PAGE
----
15. State v. Federal Court: What is the difference in criminal defense issues?

In Southwest Ohio, both the State and Federal courts have jurisdiction over potential criminal prosecutions. Federal court cases are typically investigated by federal agencies, including the FBI, DEA, Customs, Treasury, and other federal agencies. Recently, numerous task forces have been formed between local state and federal agencies in Southern Ohio to funnel more cases (typically guns and drugs) into the federal system–where the penalties can be much more severe. Sometimes state and local agencies file charges in federal court if the offenses involve major quantity of drugs, weapons or other contraband. This, however, is rare.

The federal government focuses its resources on a fewer number of cases. These cases, however, typically constitute larger conspiracies, spanning multiple jurisdictions. Complex white collar cases are also typically the province of federal court. For the most part, it is definitely in a criminal defendant’s interest to be prosecuted in state, rather than federal court. The state of Ohio’s sentencing system has more flexibility in terms of alternative sentencing options than the United States Sentencing Guidelines.

16. Drug Addiction – How is this issue addressed within the court system, and within Mr. Rubenstein’s criminal defense practice?

Drug addiction is often times the precursor or the root cause of criminal behavior. Whether it is a DUI/OVI arrest, or the arrest for a theft or property crime related to fueling an addiction, drug addiction is the most common driver for criminal activity. There are numerous drug programs in Hamilton County, in-patient and out-patient, available to treat drug and alcohol addiction. Additionally, Hamilton County has a Drug Court Diversion Program. Drug Court Diversion is also known as intervention in lieu of conviction. This technique can be employed to avoid a criminal conviction by participating in and successfully completing the appropriate drug treatment regiment. Mr. Rubenstein has effectively utilized this program for scores of clients. Reducing the risk of relapse and/or recidivism is key to the successful handling of an addiction related offense. For that reasons, Mr. Rubenstein encourages clients to seek the help of professional clinicians. Mr. Rubenstein has the expertise to connect his clients with the appropriate counseling/ services. With this type of comprehensive approach to an addiction related offense, Mr. Rubenstein ensures the best possibility of a favorable result.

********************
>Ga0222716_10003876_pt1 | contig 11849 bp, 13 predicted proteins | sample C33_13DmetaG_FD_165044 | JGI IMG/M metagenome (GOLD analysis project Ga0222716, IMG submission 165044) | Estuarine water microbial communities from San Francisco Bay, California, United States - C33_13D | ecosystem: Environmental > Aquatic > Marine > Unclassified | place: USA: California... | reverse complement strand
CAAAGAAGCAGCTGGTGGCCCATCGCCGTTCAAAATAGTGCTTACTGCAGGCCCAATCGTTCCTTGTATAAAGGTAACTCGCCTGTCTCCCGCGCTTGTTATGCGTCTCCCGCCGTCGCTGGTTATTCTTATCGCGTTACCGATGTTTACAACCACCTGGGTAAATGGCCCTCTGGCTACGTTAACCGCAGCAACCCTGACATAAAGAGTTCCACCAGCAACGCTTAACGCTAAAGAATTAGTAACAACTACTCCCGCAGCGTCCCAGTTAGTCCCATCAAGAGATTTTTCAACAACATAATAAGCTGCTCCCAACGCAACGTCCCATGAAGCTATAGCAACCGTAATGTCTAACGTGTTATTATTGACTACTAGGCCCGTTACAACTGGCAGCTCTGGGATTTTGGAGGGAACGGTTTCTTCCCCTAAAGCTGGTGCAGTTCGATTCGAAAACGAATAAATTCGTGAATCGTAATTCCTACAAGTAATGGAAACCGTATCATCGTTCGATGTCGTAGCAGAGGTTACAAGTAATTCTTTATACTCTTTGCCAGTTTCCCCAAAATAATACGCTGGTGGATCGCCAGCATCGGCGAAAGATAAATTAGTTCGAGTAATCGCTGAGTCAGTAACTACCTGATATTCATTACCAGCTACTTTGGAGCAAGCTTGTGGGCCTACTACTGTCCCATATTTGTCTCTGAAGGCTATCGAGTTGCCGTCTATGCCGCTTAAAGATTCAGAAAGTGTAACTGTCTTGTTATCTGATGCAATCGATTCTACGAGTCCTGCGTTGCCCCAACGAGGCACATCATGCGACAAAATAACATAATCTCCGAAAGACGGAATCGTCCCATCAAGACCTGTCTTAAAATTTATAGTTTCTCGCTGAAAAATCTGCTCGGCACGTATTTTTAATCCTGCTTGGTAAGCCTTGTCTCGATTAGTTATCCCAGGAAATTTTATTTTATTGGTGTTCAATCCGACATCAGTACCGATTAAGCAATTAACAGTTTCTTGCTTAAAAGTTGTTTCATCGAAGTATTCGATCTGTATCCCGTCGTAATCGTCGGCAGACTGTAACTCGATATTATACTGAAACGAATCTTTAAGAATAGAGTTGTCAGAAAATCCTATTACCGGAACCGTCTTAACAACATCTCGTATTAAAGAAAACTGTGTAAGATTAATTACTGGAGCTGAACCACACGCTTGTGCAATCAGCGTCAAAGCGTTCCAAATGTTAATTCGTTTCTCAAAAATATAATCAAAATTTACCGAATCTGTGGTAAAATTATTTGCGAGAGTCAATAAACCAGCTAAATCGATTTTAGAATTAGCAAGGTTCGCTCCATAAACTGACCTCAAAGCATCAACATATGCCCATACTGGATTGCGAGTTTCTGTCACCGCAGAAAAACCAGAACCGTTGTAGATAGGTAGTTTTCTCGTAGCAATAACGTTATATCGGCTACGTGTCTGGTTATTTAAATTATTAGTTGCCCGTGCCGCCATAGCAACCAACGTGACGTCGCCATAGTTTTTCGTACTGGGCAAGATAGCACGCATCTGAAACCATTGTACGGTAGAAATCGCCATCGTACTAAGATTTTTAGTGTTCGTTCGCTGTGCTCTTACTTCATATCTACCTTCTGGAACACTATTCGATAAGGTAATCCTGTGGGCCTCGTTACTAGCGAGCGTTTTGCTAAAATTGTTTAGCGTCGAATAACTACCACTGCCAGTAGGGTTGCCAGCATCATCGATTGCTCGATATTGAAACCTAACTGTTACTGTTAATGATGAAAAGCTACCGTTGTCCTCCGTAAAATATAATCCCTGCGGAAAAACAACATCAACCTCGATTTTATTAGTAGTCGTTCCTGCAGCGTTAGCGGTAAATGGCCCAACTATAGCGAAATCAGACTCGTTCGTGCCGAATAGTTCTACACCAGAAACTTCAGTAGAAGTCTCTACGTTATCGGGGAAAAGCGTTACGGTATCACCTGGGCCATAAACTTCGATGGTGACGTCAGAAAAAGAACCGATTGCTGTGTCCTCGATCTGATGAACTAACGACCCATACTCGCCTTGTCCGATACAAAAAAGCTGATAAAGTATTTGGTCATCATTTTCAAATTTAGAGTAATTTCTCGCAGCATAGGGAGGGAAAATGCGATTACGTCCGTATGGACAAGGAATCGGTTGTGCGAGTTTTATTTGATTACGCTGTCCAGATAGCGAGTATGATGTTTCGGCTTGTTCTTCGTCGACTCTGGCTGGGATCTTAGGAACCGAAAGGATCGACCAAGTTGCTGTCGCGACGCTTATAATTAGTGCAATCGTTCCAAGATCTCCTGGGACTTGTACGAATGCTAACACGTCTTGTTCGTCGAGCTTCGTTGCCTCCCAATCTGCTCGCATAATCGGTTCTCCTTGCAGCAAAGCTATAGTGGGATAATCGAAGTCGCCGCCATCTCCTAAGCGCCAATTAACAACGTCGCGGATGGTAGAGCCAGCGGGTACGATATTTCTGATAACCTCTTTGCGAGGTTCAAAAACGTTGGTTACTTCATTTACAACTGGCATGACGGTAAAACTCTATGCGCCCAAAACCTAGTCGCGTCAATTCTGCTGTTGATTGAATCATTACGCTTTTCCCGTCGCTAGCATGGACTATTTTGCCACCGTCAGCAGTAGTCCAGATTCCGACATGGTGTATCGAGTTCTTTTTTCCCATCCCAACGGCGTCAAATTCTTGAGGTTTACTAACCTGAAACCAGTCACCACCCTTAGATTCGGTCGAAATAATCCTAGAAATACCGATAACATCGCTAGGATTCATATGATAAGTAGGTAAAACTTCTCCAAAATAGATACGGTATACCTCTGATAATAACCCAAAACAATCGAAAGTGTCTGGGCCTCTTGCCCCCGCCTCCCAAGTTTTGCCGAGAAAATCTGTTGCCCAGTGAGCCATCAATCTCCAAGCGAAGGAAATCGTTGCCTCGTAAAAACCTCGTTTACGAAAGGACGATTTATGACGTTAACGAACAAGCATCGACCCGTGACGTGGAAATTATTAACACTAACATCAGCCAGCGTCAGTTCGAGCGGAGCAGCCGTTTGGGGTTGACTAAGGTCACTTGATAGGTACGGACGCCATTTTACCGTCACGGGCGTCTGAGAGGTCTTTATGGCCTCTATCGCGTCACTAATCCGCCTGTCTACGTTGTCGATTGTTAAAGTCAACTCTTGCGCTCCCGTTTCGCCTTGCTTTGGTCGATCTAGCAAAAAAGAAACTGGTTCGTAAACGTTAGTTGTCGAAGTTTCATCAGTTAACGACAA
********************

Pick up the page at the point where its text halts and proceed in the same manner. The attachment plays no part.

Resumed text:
17. Failing to Appear in Court.

If you or a loved one fails to appear in court, typically a capias warrant is issued. Depending upon the nature and severity of the charges, such a warrant can be withdrawn upon the motion of an attorney. Under these circumstances, a court date can be reset, and the case can be put back on track. There are a lot of variables involved in these situations, and they turn on their unique and individual facts. Mr. Rubenstein has been very effective in resolving these issues favorably. If you or a loved one has a capias warrant, it is of vital importance to contact a criminal defense lawyer immediately.

18. How can I clear up an arrest warrant?

In order to “clear up” an arrest warrant, a defendant must appear in front of the appropriate court. An experienced and skilled defense attorney can make arrangements to ease the surrender process. This can often facilitate getting a bond set and avoiding any unnecessary detention. An individual should seek to address an open warrant as soon as they are made aware of it. Being proactive in this regard will make addressing the issue of bond easier. If you find that you have an open warrant, please contact Attorney Scott A. Rubenstein immediately.

19. Why should I hire Scott A. Rubenstein?

Mr. Rubenstein is a skilled an reputable criminal defense attorney in Southwest Ohio. Having practiced in the State and Federal Courts of Ohio for the last fifteen years, Mr. Rubenstein has the experience and the know-how to see his clients through their most difficult times. As a former Assistant Prosecutor for Hamilton County, Mr. Rubenstein utilizes his unique perspective and training to marshal his clients through the criminal justice system. A hard working and dedicated attorney, Mr. Rubenstein will ensure that he gives your case the time, the resources, and the effort necessary to achieve the best possible result. Mr. Rubenstein is known for his zealous advocacy. Please call Mr. Rubenstein to discuss your case: office (513) 241-7460, mobile (513) 260-2099.

20. What types of cases does Scott A. Rubenstein handle?

Mr. Rubenstein handles all misdemeanor and felony cases involving: DUI, Sex Crimes, White Collar Crimes, Drug Crimes, Violent Crimes, Federal Crimes, Domestic Violence, Juvenile Crimes, and Theft Crimes. Mr. Rubenstein also represent clients who have been charged with property crimes, Internet crimes, leaving the scene of an accident, and probation violation. Additionally, Mr. Rubenstein is able to help clients with their warrant, BMV suspension, expungement, and appellate matters.